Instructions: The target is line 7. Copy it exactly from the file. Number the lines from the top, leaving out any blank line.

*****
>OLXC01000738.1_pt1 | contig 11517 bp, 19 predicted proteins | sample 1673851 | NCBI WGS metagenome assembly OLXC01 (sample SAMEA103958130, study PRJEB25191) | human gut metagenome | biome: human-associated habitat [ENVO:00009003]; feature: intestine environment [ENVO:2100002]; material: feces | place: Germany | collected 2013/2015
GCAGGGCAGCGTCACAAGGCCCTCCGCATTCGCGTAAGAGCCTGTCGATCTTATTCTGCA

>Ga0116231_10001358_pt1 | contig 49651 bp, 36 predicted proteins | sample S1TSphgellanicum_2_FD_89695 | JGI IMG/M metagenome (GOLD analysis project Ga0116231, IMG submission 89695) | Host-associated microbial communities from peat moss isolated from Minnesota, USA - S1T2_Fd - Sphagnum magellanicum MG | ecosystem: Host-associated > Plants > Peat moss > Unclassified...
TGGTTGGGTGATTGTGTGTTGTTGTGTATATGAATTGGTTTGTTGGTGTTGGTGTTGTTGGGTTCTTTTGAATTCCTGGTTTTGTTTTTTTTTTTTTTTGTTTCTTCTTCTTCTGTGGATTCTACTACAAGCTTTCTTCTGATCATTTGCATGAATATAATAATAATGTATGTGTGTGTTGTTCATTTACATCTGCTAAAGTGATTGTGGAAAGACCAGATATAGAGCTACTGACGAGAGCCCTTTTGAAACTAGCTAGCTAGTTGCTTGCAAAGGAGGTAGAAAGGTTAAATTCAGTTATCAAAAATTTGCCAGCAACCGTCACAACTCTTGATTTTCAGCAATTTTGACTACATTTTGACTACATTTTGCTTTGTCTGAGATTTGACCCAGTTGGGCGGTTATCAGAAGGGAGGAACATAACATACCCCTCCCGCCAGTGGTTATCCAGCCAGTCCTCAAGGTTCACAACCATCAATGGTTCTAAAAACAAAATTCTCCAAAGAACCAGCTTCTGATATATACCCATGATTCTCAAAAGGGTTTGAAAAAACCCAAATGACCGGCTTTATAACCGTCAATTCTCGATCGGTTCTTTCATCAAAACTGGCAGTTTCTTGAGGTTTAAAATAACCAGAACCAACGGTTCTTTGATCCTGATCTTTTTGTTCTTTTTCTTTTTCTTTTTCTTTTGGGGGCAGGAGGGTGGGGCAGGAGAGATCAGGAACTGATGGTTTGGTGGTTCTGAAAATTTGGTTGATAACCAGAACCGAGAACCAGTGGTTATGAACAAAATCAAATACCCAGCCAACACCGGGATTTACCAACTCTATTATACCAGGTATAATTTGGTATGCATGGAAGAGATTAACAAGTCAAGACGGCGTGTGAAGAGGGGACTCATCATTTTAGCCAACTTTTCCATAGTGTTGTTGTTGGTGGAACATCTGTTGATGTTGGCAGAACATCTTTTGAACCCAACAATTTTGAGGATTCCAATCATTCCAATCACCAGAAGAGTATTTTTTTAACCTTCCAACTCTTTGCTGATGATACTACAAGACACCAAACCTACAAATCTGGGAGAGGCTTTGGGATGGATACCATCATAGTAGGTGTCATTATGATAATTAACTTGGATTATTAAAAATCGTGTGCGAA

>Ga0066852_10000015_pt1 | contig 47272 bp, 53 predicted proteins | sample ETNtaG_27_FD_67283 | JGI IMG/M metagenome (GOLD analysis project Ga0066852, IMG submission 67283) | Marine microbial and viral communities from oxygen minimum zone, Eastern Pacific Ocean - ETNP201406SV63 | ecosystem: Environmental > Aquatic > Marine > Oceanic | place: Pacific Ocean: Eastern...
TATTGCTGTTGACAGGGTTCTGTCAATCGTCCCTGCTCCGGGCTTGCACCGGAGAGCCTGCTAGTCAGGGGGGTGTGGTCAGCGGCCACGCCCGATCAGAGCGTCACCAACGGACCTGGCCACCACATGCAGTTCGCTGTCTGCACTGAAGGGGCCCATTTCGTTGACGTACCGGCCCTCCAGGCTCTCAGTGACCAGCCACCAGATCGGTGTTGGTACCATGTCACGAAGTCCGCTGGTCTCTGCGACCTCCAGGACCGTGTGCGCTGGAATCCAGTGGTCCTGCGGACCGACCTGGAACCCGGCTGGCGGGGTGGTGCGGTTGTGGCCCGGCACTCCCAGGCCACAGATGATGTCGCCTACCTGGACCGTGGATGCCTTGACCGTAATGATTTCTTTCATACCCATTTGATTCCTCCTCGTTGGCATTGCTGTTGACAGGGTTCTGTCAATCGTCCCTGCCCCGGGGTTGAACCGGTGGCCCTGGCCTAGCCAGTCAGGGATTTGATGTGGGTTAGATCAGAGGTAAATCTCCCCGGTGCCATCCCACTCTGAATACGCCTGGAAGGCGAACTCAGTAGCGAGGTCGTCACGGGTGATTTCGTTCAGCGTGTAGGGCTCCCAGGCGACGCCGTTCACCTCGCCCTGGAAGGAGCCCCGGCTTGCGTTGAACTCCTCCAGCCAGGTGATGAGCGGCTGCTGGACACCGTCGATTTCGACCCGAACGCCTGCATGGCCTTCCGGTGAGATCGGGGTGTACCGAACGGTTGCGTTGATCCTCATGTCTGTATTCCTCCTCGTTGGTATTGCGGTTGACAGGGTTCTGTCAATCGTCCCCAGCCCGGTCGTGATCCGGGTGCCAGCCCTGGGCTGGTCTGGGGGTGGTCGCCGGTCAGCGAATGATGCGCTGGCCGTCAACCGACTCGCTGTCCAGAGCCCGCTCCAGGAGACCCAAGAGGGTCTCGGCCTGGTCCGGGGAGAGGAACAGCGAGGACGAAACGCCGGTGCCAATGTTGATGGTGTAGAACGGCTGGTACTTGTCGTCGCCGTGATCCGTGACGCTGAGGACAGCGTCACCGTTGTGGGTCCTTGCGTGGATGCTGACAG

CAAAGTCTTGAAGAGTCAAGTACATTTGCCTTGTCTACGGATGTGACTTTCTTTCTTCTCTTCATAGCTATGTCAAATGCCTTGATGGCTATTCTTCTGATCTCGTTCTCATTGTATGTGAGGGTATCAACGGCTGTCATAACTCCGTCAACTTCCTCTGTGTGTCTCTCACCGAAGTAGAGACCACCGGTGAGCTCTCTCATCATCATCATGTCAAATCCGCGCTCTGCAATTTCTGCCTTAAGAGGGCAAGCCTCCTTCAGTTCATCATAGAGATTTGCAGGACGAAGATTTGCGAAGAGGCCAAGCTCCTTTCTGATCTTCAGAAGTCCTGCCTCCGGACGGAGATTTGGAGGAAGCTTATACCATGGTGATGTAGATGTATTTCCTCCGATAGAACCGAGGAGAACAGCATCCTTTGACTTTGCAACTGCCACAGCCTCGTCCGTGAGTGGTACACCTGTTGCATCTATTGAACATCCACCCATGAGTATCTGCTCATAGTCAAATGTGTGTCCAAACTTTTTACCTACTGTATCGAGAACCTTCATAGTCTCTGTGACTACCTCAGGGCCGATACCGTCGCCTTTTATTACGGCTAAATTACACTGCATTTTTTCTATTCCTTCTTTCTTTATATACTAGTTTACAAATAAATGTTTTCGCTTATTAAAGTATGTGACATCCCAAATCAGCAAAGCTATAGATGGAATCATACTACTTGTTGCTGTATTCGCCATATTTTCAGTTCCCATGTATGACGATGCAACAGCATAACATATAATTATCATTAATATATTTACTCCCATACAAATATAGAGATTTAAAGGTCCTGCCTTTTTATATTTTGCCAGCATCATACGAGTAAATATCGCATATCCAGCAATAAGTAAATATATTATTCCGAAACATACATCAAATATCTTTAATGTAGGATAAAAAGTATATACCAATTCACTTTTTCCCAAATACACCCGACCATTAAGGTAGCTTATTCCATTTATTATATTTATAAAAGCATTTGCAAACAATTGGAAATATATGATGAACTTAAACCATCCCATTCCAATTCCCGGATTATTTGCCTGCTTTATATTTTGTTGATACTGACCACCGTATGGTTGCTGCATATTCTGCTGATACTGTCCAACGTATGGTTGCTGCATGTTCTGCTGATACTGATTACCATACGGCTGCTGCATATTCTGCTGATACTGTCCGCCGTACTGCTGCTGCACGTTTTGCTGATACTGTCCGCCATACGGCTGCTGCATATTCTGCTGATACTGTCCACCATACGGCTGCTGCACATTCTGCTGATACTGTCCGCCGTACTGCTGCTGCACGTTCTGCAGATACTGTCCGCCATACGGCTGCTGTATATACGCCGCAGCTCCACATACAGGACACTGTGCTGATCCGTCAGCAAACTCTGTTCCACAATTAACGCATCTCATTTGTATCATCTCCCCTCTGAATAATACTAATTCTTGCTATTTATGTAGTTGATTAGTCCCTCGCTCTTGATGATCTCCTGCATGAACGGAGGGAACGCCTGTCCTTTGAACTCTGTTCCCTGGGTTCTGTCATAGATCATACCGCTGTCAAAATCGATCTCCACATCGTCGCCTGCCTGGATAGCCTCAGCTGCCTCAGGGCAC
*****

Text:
CAAAGTCTTGAAGAGTCAAGTACATTTGCCTTGTCTACGGATGTGACTTTCTTTCTTCTCTTCATAGCTATGTCAAATGCCTTGATGGCTATTCTTCTGATCTCGTTCTCATTGTATGTGAGGGTATCAACGGCTGTCATAACTCCGTCAACTTCCTCTGTGTGTCTCTCACCGAAGTAGAGACCACCGGTGAGCTCTCTCATCATCATCATGTCAAATCCGCGCTCTGCAATTTCTGCCTTAAGAGGGCAAGCCTCCTTCAGTTCATCATAGAGATTTGCAGGACGAAGATTTGCGAAGAGGCCAAGCTCCTTTCTGATCTTCAGAAGTCCTGCCTCCGGACGGAGATTTGGAGGAAGCTTATACCATGGTGATGTAGATGTATTTCCTCCGATAGAACCGAGGAGAACAGCATCCTTTGACTTTGCAACTGCCACAGCCTCGTCCGTGAGTGGTACACCTGTTGCATCTATTGAACATCCACCCATGAGTATCTGCTCATAGTCAAATGTGTGTCCAAACTTTTTACCTACTGTATCGAGAACCTTCATAGTCTCTGTGACTACCTCAGGGCCGATACCGTCGCCTTTTATTACGGCTAAATTACACTGCATTTTTTCTATTCCTTCTTTCTTTATATACTAGTTTACAAATAAATGTTTTCGCTTATTAAAGTATGTGACATCCCAAATCAGCAAAGCTATAGATGGAATCATACTACTTGTTGCTGTATTCGCCATATTTTCAGTTCCCATGTATGACGATGCAACAGCATAACATATAATTATCATTAATATATTTACTCCCATACAAATATAGAGATTTAAAGGTCCTGCCTTTTTATATTTTGCCAGCATCATACGAGTAAATATCGCATATCCAGCAATAAGTAAATATATTATTCCGAAACATACATCAAATATCTTTAATGTAGGATAAAAAGTATATACCAATTCACTTTTTCCCAAATACACCCGACCATTAAGGTAGCTTATTCCATTTATTATATTTATAAAAGCATTTGCAAACAATTGGAAATATATGATGAACTTAAACCATCCCATTCCAATTCCCGGATTATTTGCCTGCTTTATATTTTGTTGATACTGACCACCGTATGGTTGCTGCATATTCTGCTGATACTGTCCAACGTATGGTTGCTGCATGTTCTGCTGATACTGATTACCATACGGCTGCTGCATATTCTGCTGATACTGTCCGCCGTACTGCTGCTGCACGTTTTGCTGATACTGTCCGCCATACGGCTGCTGCATATTCTGCTGATACTGTCCACCATACGGCTGCTGCACATTCTGCTGATACTGTCCGCCGTACTGCTGCTGCACGTTCTGCAGATACTGTCCGCCATACGGCTGCTGTATATACGCCGCAGCTCCACATACAGGACACTGTGCTGATCCGTCAGCAAACTCTGTTCCACAATTAACGCATCTCATTTGTATCATCTCCCCTCTGAATAATACTAATTCTTGCTATTTATGTAGTTGATTAGTCCCTCGCTCTTGATGATCTCCTGCATGAACGGAGGGAACGCCTGTCCTTTGAACTCTGTTCCCTGGGTTCTGTCATAGATCATACCGCTGTCAAAATCGATCTCCACATCGTCGCCTGCCTGGATAGCCTCAGCTGCCTCAGGGCAC